Ghostfooting

critical reading for the rude

needling

Cross stitch is too often and too easily kitsch. What else can be done with it? You can imitate other art works. You can homage. You get a little traction from putting the bullish, violent, crass, and crude to cross stitch; but this is a relatively short-lived joke. What endures? Cross stitch renditions of Thomas Kincade (Painter of Light, you know) gingerbread cottages fit sweetly, sugar and spice. Cross stitch covers of Hellboy or Warren Zevon lyrics are incongrous in a delicious (if not sustaining) way. Kandinsky in aida cloth? Redundant! Steranko’s flexing heroes? Lin’s “Wave Field“? David Byrne’s PowerPoint experiments?

You can always work up original designs, but usually the drawings themselves are more powerful than any stitched versions. (Original design is where it’s at, really. The rest of this is almost moot.)

So what’s it good for? I was browsing through pics at NASA, and came across this one of glaciers in Bhutan:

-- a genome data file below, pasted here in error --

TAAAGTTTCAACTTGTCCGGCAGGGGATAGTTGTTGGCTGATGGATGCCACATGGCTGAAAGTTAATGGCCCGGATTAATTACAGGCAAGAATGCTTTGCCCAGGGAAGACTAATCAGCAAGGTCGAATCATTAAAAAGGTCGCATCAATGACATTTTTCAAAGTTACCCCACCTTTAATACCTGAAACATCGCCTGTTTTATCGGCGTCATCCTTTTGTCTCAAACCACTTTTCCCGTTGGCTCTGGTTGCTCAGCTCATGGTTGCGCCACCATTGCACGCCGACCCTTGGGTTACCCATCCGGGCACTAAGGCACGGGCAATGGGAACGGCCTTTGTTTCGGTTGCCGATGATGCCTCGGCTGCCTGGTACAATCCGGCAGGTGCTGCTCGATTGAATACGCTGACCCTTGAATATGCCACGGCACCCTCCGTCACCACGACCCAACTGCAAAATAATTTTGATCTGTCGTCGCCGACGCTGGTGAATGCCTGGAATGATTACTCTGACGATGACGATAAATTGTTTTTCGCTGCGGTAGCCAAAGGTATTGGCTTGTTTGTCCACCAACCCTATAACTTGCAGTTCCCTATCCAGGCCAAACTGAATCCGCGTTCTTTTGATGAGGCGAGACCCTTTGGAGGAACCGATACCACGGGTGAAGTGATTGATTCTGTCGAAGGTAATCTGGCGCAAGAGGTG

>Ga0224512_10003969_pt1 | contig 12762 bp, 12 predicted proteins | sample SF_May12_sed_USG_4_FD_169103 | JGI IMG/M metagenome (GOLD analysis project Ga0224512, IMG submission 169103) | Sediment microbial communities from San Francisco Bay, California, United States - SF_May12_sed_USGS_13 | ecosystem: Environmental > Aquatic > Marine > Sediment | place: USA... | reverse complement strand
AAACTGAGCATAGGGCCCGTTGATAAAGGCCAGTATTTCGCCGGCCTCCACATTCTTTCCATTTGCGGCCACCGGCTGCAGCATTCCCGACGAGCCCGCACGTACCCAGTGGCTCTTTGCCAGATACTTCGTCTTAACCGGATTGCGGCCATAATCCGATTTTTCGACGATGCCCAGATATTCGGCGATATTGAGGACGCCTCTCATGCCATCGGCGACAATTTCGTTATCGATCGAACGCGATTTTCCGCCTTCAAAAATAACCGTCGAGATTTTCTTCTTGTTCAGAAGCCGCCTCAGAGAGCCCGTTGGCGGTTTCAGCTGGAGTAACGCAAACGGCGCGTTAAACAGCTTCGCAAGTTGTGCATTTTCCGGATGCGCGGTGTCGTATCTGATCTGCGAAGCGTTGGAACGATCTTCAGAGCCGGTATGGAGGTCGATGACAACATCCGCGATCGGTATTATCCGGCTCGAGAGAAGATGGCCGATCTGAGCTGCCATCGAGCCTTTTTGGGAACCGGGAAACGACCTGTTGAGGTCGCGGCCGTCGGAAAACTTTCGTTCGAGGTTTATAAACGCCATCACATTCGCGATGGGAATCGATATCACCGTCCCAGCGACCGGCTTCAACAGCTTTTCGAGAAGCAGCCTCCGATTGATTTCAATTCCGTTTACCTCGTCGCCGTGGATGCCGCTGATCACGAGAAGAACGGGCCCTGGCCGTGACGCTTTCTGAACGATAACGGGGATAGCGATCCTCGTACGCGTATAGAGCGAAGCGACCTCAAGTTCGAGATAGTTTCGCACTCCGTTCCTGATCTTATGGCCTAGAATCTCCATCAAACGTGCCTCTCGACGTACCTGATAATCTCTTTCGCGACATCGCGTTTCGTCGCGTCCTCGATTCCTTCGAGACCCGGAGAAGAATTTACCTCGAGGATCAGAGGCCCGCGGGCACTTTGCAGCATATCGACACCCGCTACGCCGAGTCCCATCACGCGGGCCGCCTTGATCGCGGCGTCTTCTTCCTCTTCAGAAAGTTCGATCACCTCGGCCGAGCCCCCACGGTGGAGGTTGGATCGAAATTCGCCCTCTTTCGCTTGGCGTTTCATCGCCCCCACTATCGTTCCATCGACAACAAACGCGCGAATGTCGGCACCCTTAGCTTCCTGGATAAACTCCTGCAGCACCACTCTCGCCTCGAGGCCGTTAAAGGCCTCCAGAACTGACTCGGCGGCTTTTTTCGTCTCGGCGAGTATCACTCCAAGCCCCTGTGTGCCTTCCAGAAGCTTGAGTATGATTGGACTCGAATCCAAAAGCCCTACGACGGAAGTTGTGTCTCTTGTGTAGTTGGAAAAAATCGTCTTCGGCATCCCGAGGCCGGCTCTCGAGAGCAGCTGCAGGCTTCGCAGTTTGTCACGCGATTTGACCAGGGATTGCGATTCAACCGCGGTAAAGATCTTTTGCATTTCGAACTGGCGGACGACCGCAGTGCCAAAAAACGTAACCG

I thought to myself, now there’s some meat for cross stitch. It’s nearly abstract, but it’s really specific too. It’s stark and fun to look at as a photo. It’s charged up. It’s a hot spot.

So now I’m not talking art so much as magic. Needlepoint as working. Fine, mindful attention, stitch by stitch in the eternal now. You work the glaciers of Bhutan, and you work them with a number of increase. There’s your kitchen witchery. A tiny act of tikkun olam.

I can’t shake the feeling that cross stitch is loaded with some kind of energy that shakes out in waves like that. You work an image, you render it, you might bleed a little bit making it, and you usually give it away.

Why do teddy bears? Why not do teddy bears? Either way, what’s your image, what’s your color count, and what’s your intent?

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March 23, 2007 - Posted by | making, occult

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